The possibility of also using smart street lighting to broadcast internet, a technique known as LiFi, is also being discussed by lighting firms such as Osram. LiFi, standing for light fidelity, promises much as a way of transmitting data. With speeds in excess of 100Gb/s conceived, all communicated through LED lighting, the technology seems to be superior in many ways to the slower WiFi networks based on radio frequency.
‘This would lead to more photonics components being used in both the lighting involved and the smart devices receiving the data,’ said Kupferschlaeger. ‘LiFi could enable a faster and higher-quality internet connection for those within smart cities. This is still in the very early stages; however, it’s important that we do not miss the point where this becomes industry standard, as it fits very well into what Osram is looking to achieve.’
LiFi is already becoming a commercial reality, with Edinburgh-based firm, PureLiFi, offering a LiFi USB dongle and a LiFi-integrated luminaire, but there is still a long way to go until every LED light can be produced with LiFi capability.
‘The lighting industry is in a competition for smartification with the automotive and mobile phone industries, and it could be that mankind has enough smartification already. However, with additional opportunities such as LiFi, weather, population and traffic sensing available, smart lighting could have a huge benefit to smart cities,’ Kupferschlaeger concluded.
Automated lighting is of course nothing new; in an attempt to save energy cities already use photocells on top of their street lights to switch them on and off at appropriate times of the day. These, however, can be notoriously inaccurate, according to Keith Day, vice president of marketing at smart lighting firm Telensa, who explained that a smart light could provide a much more precise measure of when to turn on and off.
‘Even if this only results in five minutes of extra downtime, across an entire city over the course of a year this results in huge energy savings,’ said Day. ‘The possibility of smart lighting is to make lights responsive, allowing them to provide the right level of illumination at the right time.’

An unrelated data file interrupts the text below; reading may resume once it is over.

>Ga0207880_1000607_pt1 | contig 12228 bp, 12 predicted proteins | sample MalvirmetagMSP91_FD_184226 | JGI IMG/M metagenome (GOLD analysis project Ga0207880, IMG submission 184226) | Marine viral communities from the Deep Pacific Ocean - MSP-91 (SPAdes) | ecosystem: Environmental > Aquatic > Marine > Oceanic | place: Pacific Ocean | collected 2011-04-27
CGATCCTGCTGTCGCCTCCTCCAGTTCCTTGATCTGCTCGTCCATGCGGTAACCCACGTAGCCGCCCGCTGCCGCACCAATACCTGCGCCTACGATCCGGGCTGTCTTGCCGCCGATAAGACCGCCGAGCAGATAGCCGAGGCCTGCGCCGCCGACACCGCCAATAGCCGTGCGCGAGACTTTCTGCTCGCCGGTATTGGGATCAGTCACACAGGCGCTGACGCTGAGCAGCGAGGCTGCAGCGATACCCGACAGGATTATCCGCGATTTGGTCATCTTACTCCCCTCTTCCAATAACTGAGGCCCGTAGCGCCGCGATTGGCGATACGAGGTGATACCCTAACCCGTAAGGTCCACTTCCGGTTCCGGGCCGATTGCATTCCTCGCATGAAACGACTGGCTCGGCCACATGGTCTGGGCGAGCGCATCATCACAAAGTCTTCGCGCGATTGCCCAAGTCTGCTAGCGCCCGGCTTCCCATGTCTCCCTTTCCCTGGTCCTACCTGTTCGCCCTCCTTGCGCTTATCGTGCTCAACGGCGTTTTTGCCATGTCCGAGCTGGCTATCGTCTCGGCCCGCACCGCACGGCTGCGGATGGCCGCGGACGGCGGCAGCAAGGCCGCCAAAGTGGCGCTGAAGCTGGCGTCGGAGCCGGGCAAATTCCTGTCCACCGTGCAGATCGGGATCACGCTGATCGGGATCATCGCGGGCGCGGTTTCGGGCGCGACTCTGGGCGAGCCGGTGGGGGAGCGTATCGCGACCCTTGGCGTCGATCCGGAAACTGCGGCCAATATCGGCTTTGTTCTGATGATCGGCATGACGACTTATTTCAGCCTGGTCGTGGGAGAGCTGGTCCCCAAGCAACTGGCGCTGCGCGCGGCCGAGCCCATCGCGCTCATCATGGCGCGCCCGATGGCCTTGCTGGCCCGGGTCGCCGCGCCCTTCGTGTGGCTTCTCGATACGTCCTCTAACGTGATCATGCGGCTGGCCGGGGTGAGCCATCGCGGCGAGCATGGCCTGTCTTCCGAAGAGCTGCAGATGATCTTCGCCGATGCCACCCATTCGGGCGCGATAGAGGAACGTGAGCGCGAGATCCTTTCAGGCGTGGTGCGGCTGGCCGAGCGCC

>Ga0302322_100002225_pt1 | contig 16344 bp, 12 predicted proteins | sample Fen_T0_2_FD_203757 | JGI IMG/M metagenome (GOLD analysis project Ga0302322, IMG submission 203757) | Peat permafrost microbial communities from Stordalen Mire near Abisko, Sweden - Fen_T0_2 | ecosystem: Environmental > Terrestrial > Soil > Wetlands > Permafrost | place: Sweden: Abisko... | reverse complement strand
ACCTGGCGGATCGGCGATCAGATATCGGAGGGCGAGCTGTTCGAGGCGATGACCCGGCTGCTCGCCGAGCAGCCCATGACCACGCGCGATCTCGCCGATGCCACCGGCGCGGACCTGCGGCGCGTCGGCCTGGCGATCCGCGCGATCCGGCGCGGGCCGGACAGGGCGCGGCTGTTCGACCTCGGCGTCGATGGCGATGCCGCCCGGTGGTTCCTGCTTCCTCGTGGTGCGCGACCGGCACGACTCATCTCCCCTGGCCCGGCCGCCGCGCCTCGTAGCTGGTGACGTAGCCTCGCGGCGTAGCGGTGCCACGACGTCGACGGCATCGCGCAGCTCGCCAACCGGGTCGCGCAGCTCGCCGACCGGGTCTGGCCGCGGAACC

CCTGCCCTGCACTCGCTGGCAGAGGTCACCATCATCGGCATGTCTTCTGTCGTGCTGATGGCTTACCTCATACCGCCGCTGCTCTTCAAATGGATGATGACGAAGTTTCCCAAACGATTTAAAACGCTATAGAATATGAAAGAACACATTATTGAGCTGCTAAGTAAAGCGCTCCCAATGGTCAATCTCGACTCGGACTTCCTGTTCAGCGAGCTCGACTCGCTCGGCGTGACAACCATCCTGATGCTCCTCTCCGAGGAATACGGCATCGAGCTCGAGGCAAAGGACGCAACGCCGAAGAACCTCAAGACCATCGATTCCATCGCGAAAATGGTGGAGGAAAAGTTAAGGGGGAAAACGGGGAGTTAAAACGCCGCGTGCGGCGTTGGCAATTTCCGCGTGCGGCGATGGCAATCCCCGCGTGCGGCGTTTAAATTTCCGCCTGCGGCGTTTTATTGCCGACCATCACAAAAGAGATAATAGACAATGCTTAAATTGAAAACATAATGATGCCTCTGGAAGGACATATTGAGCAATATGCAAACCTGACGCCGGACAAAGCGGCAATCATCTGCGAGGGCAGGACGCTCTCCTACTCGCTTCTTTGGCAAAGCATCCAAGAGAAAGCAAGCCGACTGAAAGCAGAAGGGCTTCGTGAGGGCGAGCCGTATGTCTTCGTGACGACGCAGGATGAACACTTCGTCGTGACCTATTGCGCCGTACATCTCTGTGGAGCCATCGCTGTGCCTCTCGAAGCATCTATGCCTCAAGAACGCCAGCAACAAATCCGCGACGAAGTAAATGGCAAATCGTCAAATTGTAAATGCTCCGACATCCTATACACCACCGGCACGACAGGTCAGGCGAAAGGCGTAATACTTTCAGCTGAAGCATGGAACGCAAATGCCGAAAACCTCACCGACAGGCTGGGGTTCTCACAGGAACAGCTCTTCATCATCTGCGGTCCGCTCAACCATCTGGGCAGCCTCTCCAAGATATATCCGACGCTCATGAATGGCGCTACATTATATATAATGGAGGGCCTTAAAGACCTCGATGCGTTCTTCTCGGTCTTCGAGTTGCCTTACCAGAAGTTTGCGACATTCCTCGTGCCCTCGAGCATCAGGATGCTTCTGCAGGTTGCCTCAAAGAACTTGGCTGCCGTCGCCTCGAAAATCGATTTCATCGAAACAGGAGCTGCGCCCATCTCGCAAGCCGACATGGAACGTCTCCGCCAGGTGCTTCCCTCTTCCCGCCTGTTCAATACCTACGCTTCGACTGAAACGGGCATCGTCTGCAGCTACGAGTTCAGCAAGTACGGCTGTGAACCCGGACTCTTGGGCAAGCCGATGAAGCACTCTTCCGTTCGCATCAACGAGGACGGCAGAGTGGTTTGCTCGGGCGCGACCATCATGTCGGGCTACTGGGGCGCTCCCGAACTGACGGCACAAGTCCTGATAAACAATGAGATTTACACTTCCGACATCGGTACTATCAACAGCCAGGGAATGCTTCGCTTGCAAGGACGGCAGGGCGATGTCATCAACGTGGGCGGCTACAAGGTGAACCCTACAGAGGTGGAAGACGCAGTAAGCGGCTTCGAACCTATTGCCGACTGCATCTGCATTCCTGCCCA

Day explained that, using smart controls, energy savings of around 30 per cent can be achieved by ensuring that only the required level of light is being delivered at any one time. This is achieved by – in addition to responding to daylight levels using more sophisticated photosensors – using radar to monitor traffic flow on roads, which enables large portions of street lights to be dimmed at quieter times.
‘When our systems use radar sensors to dim lights on a highway if a stretch goes quiet, it does so gradually over a period of time, so much so that if you had no prior knowledge of it you wouldn’t know it was happening – the adjustment is made very gently so as not to distract anyone.’
While LEDs are more efficient and much less prone to faults than traditional street lights, they are known to decrease in brightness over time – by approximately 20 per cent over the course of 25 years, according to Day. Adding smart capability, rather than sending out crews to replace the degraded lights, enables street lights to alter their output to match this natural degradation. ‘As a result, LED street lights often begin at 85 per cent power capacity, and as they degrade over the years their power usage is increased to maintain their brightness,’ Day explained.
The multiple savings in energy and maintenance enabled by using a smart lighting system allow it to pay for itself in approximately four to six years, according to Day.
Telensa’s own smart light offering, the Public Lighting Active Network (shortened to PLANet), consists of three components and offers complete control of a city’s street lighting. The first component is the Telecell, a small, wireless node that fits onto the top of each street light and acts as an energy measuring and compute device that monitors and controls all the light’s operations.
The second PLANet component is a laptop-sized base station that fits to the pole of a central street light and connects to up to 5,000 surrounding Telecells within a 10-mile radius. The third component is a cloud-hosted central management system that provides a complete map-based view of all the street lights in the smart network and enables complete remote control of them through functions such as manual dimming, automated timed dimming, activation time adjustment, fault reporting and faulty component flagging.
Currently Telensa’s technology controls approximately 1.5 million lights worldwide, with its biggest project taking place in the US state of Georgia. ‘That is the biggest smart street light system in the world,’ commented Day. ‘Telensa’s systems are also in control of one in every 10 street lights in the UK. We cover entire counties and whole metropolitan boroughs, as well as some highways.’